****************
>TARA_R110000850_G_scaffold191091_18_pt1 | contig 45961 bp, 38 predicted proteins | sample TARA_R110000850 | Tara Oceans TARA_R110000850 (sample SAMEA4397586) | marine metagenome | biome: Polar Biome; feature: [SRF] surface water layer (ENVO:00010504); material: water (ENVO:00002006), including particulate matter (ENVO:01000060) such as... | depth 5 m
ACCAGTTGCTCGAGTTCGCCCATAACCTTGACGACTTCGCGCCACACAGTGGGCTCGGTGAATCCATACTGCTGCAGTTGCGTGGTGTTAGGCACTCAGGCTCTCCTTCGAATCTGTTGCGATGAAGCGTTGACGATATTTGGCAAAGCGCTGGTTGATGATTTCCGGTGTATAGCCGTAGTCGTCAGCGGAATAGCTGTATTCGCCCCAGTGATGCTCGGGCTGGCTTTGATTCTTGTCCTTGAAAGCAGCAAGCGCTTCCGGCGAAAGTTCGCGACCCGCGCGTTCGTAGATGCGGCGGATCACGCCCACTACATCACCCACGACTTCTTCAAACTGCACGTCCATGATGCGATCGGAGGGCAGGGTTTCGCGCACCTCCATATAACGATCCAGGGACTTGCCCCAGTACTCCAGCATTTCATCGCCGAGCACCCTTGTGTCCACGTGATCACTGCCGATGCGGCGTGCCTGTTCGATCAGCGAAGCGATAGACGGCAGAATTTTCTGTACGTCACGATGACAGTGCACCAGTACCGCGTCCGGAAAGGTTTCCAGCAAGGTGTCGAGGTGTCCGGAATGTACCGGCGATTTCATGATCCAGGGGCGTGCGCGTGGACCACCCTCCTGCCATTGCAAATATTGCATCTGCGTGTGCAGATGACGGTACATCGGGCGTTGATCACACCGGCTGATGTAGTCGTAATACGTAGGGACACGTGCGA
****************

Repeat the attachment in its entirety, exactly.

>TARA_R110000850_G_scaffold191091_18_pt1 | contig 45961 bp, 38 predicted proteins | sample TARA_R110000850 | Tara Oceans TARA_R110000850 (sample SAMEA4397586) | marine metagenome | biome: Polar Biome; feature: [SRF] surface water layer (ENVO:00010504); material: water (ENVO:00002006), including particulate matter (ENVO:01000060) such as... | depth 5 m
ACCAGTTGCTCGAGTTCGCCCATAACCTTGACGACTTCGCGCCACACAGTGGGCTCGGTGAATCCATACTGCTGCAGTTGCGTGGTGTTAGGCACTCAGGCTCTCCTTCGAATCTGTTGCGATGAAGCGTTGACGATATTTGGCAAAGCGCTGGTTGATGATTTCCGGTGTATAGCCGTAGTCGTCAGCGGAATAGCTGTATTCGCCCCAGTGATGCTCGGGCTGGCTTTGATTCTTGTCCTTGAAAGCAGCAAGCGCTTCCGGCGAAAGTTCGCGACCCGCGCGTTCGTAGATGCGGCGGATCACGCCCACTACATCACCCACGACTTCTTCAAACTGCACGTCCATGATGCGATCGGAGGGCAGGGTTTCGCGCACCTCCATATAACGATCCAGGGACTTGCCCCAGTACTCCAGCATTTCATCGCCGAGCACCCTTGTGTCCACGTGATCACTGCCGATGCGGCGTGCCTGTTCGATCAGCGAAGCGATAGACGGCAGAATTTTCTGTACGTCACGATGACAGTGCACCAGTACCGCGTCCGGAAAGGTTTCCAGCAAGGTGTCGAGGTGTCCGGAATGTACCGGCGATTTCATGATCCAGGGGCGTGCGCGTGGACCACCCTCCTGCCATTGCAAATATTGCATCTGCGTGTGCAGATGACGGTACATCGGGCGTTGATCACACCGGCTGATGTAGTCGTAATACGTAGGGACACGTGCGA